3D print, mill and scan with the FABtotum hybrid fabrication machine
By Heidi Hoopes
August 28, 2013
If you’re in the market for a personal fabrication machine, you probably already know that your budget might allow for a 3D printer or a CNC machine, but not both, and an additional 3D scanner would just be icing. However, all three are now available together on Indiegogo in the form of the FABtotum, one of the first hybrid fabrication machines in a quickly developing market.
I'll explain the name right off: in Latin, a factotum is a human servant responsible for many different things, literally doing and making everything.
This FABtotum, however, is a shiny and neat 36-cm (14-inch) cube available in many color options. The maximum printing size is 210 x 240 x 240 mm (8.3 x 9.5 x 9.5 in), which is large proportionate to its overall footprint. Tools can be easily swapped out and the company will allow third-party tools and parts to be sold on its website – no proprietary spools of printing material to buy, or expensive upgrades.
Additive printing with FABtotum allows for both quick prints and more polished prints with a Z-axis precision of 0.47 microns. Material options with the included CNC head only allow for lightweight materials up to thin aluminum and brass alloys, but users can swap in heads with stronger motors for other materials. The range of applications include milling, including circuit boards, 4-axis engraving, 2.5-D profiling, CNC pre-drilling, and 4-axis machining. The so-called 4th axis is a rotational axis, useful for lathing items or even creating fully 3D objects.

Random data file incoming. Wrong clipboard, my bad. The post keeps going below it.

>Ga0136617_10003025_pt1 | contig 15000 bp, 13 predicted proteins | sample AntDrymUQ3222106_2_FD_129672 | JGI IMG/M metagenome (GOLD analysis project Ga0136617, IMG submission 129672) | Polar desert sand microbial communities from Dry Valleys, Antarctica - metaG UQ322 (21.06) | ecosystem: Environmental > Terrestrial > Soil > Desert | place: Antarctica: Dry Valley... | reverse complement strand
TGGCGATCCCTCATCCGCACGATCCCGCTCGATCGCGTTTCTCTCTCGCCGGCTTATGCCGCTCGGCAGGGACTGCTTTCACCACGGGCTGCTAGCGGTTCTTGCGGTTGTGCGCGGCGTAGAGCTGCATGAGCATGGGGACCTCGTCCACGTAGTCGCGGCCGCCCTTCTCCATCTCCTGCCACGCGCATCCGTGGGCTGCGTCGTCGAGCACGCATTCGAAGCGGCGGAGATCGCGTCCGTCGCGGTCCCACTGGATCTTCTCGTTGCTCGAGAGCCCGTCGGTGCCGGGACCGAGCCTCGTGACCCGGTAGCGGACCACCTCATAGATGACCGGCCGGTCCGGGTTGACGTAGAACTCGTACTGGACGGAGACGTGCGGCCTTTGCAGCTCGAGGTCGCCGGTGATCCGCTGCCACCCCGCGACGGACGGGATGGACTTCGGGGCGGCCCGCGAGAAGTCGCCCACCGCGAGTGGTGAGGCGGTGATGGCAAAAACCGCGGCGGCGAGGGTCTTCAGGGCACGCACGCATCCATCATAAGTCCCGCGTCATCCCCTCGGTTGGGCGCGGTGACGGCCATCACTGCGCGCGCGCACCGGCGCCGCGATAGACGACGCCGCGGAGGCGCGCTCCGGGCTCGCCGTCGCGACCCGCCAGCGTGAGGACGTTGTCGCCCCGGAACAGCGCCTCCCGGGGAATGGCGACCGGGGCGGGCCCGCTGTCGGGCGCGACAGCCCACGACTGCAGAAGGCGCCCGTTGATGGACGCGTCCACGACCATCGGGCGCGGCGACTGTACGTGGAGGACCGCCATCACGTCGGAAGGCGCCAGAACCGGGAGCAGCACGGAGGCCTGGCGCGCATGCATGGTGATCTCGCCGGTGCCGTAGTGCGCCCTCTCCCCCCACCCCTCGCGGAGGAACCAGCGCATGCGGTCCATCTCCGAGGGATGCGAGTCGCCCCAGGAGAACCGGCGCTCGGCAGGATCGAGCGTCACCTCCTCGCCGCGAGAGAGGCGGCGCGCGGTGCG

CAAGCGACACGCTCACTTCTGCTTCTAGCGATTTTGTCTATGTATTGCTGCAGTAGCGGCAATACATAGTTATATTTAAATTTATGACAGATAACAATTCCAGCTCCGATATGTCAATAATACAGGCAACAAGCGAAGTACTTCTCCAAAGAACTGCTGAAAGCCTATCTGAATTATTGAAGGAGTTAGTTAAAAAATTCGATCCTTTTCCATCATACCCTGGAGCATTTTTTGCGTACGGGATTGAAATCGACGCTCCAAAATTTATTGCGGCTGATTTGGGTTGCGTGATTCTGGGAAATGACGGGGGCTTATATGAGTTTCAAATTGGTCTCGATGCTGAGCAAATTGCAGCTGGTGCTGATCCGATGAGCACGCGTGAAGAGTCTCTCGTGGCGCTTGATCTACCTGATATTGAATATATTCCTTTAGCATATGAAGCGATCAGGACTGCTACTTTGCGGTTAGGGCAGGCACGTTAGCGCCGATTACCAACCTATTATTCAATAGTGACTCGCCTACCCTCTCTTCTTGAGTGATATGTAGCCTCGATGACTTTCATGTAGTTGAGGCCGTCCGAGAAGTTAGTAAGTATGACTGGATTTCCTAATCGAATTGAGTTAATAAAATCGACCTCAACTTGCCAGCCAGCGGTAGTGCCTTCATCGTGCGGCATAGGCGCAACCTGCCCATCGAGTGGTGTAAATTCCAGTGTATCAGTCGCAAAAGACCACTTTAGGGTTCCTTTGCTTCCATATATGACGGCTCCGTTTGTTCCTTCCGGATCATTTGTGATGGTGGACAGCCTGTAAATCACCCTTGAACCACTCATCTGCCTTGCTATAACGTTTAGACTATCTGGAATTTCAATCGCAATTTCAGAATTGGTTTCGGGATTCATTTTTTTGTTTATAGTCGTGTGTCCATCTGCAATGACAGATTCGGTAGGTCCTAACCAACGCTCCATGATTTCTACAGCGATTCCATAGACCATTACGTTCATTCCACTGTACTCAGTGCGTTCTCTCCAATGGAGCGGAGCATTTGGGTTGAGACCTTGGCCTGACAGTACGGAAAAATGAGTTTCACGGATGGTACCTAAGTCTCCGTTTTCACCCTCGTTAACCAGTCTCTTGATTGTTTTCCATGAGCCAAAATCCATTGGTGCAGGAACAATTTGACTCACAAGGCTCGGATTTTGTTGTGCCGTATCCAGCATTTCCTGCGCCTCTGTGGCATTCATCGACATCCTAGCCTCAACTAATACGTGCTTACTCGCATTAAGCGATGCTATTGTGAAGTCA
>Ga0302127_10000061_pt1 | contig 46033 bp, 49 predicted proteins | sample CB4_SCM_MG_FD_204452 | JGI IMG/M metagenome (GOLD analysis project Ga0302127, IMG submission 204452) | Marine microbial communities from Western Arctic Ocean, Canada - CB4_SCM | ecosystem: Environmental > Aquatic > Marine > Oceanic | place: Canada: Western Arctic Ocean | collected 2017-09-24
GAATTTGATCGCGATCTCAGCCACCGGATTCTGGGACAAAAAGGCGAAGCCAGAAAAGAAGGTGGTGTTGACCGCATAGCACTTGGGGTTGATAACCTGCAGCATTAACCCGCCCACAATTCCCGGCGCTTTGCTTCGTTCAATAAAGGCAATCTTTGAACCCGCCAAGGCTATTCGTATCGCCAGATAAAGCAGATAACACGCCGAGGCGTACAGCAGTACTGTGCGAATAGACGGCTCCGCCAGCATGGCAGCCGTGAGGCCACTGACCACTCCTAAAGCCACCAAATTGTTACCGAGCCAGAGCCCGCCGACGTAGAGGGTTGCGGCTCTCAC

FABtotum’s scanning feature incorporates its 4th axis for touch probe digitization, useful for high accuracy scans, but it also has a laser for quicker scans. Between these two components, the company says that the machine can acquire objects that are smaller and more complex than many other 3D scanners.
Switching from printing to milling can be done easily, but even better is the dual head option allowing for alternate milling and printing without user intervention, adjusting the project, or having to swap parts. Marco Rizzuto explained the system in more detail over email, pointing out that while the system doesn’t allow for both heads to work simultaneously, this was done as a cost-balancing feature due to the expense of the extra parts, and will still be explored later.
Because FABtotum is being released open source, the schematics will be available online. But in addition to expressing interest in a hearty open-source community, the FABtotum also comes off as a valid option for those who don’t have the skills or interest to build their own machine. Buyers are promised replacement heads and two years of repairs. The company is open about design choices, constraints, the full list of specs (available on the Indiegogo page), and expected differences between the prototype machine and the shipped version.
The FABtotum is available for backing on Indiegogo until October 7, with delivery anticipated for May – if the funding goal is met. Pledge options include a fully-finished version for $1,099, a couple of flavors of DIY kits, and discount coupons for those who are interested but can’t commit to the full price now.
In the video below you can see the alpha prototype in action, set to dubstep.